Thank God for the Rulers. I must say at the end of the day, justice will always prevail no matter how long and how much it takes because God is in control not the government of the day. There are laws to follow and as such follow the law laid down by the Constitution and Parliament. The government of the day cannot at anytime do in their wimps and fancy, dictating terms as though they are the royals.
I must admire the boldness of the Rulers in flexing their Highnesses muscles to protect the constitutional foundation of our country thus providing proper check and balance on the administration and that includes the Judiciary. At times when there is a gloomy day, there is always a ray of hope that will take precedence over it. And this time it came from the Conference of Rulers.
----- News taken from The Straits Times,
The Conference of Rulers last month asked Prime Minister Abdullah Badawi to reconsider the candidate named for the post of Chief Judge of Malaya (CJM), the third highest-ranking official in the judiciary.
The Constitution requires the Prime Minister to 'consult' the Conference of Rulers, comprising the nine hereditary rulers, and their highly unusual move to withhold approval has created a stir in the legal fraternity.
The position of CJM has been vacant for seven months since Tan Sri Siti Norma Yaakob retired in January. There are currently eight judges in the Federal Court who qualify for the appointment.
'There were concerns as to why the candidate was picked over three other more senior judges,' said a source, alluding to a possible reason for the lack of royal approval.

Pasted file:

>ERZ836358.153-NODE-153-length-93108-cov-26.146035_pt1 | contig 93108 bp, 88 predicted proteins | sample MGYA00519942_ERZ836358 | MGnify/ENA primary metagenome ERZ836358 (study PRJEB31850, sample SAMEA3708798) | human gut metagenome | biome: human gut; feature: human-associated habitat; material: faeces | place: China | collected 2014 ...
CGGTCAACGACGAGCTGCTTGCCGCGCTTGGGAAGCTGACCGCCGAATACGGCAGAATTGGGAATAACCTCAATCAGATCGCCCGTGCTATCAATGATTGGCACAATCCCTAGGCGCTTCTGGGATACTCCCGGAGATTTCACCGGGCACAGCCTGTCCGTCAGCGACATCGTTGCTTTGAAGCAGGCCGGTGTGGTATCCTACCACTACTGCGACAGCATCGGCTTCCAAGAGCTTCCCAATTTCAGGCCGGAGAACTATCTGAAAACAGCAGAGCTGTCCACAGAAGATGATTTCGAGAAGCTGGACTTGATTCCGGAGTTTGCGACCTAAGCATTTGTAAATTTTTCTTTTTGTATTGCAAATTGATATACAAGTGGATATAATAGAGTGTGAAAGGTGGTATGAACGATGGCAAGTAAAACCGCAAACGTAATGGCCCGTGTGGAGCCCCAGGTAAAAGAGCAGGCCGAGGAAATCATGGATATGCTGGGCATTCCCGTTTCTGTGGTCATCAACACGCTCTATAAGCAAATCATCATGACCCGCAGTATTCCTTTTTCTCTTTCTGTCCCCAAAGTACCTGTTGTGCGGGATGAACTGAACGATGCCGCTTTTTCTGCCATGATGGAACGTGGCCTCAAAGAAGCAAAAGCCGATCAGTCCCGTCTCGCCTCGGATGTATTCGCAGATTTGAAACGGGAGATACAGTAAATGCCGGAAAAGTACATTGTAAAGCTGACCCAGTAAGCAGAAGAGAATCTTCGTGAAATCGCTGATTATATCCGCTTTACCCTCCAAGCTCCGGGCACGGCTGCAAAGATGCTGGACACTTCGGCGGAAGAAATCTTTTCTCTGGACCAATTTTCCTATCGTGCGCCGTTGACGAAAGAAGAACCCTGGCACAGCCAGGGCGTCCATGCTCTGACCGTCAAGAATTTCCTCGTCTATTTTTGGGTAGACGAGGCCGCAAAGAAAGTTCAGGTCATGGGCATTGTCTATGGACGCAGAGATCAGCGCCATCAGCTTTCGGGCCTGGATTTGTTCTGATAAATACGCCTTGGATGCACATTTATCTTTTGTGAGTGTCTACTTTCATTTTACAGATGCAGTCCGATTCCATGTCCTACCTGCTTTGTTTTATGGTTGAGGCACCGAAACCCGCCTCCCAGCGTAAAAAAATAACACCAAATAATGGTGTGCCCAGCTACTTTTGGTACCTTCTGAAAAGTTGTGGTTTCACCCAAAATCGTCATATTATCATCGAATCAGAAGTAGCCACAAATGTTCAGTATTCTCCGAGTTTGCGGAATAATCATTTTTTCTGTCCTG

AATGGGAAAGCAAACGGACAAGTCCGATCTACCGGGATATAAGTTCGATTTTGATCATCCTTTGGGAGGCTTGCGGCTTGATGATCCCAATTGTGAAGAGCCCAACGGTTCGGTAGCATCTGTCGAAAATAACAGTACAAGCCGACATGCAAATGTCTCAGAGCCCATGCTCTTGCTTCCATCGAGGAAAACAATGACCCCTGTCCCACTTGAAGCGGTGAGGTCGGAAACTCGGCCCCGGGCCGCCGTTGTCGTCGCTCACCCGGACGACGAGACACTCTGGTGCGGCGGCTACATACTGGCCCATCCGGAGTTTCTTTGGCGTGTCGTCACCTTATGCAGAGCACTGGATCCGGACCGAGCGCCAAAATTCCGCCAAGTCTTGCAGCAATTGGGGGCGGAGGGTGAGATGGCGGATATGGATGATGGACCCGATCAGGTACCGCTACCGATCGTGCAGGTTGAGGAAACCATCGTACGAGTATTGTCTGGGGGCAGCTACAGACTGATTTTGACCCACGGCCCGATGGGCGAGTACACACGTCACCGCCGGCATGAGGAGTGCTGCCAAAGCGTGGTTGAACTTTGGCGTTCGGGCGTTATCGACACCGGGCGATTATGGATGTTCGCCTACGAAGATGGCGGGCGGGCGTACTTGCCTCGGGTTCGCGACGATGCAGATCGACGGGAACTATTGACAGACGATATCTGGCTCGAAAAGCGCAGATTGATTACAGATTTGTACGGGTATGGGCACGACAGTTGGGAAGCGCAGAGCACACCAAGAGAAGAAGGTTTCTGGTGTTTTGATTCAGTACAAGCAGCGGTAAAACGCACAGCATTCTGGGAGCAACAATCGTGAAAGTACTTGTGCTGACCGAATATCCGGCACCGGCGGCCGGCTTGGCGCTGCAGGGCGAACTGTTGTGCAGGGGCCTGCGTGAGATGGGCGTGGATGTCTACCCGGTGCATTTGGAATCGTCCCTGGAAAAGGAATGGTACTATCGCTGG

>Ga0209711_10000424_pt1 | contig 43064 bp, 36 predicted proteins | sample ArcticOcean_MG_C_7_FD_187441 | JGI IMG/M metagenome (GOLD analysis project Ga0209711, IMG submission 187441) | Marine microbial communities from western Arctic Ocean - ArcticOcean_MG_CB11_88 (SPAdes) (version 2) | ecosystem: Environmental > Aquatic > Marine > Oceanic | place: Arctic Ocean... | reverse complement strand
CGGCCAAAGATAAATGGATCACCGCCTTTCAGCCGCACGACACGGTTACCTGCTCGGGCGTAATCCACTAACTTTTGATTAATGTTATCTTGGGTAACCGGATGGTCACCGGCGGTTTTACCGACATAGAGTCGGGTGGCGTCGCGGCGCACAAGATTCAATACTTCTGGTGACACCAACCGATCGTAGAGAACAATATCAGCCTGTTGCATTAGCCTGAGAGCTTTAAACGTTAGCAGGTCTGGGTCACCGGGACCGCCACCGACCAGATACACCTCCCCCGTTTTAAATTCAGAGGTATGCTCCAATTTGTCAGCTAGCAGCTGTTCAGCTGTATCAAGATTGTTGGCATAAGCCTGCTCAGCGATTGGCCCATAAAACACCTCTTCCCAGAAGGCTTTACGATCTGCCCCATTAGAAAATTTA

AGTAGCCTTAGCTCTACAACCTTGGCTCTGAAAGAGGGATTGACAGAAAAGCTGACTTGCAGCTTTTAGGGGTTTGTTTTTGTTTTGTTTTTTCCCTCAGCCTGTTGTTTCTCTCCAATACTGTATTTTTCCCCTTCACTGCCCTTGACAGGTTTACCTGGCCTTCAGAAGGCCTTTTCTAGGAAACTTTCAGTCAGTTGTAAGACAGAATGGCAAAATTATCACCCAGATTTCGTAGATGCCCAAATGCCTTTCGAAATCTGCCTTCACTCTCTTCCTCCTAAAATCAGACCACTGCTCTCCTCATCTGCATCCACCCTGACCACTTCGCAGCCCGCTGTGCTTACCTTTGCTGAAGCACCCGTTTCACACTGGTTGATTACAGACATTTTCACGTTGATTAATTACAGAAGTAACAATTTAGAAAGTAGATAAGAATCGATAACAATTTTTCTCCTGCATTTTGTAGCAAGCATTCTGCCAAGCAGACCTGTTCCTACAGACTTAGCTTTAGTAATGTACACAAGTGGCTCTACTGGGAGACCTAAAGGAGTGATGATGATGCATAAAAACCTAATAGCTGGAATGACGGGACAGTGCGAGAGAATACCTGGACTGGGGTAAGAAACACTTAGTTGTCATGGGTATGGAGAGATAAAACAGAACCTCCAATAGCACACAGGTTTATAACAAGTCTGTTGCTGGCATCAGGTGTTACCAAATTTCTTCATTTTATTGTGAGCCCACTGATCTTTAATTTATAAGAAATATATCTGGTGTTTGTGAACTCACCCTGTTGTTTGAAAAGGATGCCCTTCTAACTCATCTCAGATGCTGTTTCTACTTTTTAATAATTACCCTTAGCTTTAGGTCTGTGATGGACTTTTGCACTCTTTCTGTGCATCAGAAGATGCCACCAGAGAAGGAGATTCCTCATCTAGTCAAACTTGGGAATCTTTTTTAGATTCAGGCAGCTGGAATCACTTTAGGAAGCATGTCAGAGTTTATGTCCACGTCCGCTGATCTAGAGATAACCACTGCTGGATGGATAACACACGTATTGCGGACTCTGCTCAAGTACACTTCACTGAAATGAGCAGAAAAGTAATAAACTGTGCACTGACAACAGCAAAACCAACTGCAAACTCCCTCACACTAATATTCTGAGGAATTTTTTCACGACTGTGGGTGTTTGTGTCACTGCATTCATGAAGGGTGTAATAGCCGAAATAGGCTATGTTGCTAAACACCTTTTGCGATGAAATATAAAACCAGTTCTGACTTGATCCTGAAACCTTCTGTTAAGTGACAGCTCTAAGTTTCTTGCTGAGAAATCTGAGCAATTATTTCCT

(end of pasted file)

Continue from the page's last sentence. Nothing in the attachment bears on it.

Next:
When asked by reporters about the matter, Chief Justice Tun Ahmad Fairuz Sheikh Abdul Halim declined comment, saying judicial appointments were a confidential matter classified under the Official Secrets Act (OSA).
Under the Malaysian Constitution, the rulers are to be consulted on certain key government appointments such as judges or members of the Election Commission.
In the case of judicial appointments, the Prime Minister makes the recommendations after discussing with the Chief Justice.
However, while they rarely reject recommendations, the Conference of Rulers has always been active in debating the appointments.
One of its most senior members, Sultan Azlan Shah of Perak was head of the Malaysian judiciary in the 1970s. PM Abdullah is believed to have met the Perak Sultan over this matter.
Legal opinion is divided on whether the rulers' refusal to accept the candidate will stymie the appointment.
The Constitution is silent on this point, while in the case of Bills passed by Parliament, it states that they automatically become law after 60 days if the rulers withhold assent.
A similar case arose in 1999 when sacked deputy premier Anwar Ibrahim tried to disqualify judge Mokhtar Sidin from hearing his case.
He argued that the judge might be biased against him as he had represented the administration at a Conference of Rulers' meeting which declined to accept Datuk Mokhtar's appointment to the Court of Appeal.
Datuk Mokhtar was nevertheless subsequently appointed to the bench.
The court ruled then that 'to consult does not mean to consent', and the rulers' views are not binding on the prime minister.
However, in his 2004 book 'Constitutional Monarchy, Rule of Law and Good Governance', Sultan Azlan Shah noted that this goes against the grain and spirit of the Constitution.
The consultation process is meant as a mechanism of checks and balances, he argued.
Yesterday, Chief Justice Ahmad Fairuz, who has been acting as CJM for almost seven months, would only reveal that the No 3 post would be filled before the end of the year.
But to add to the complexity, the post of the President of the Court of Appeal - the No 2 post - is currently also vacant following the death of Tan Sri Malek Ahmad in June.
Tun Ahmad Fairuz himself is also due for retirement in October.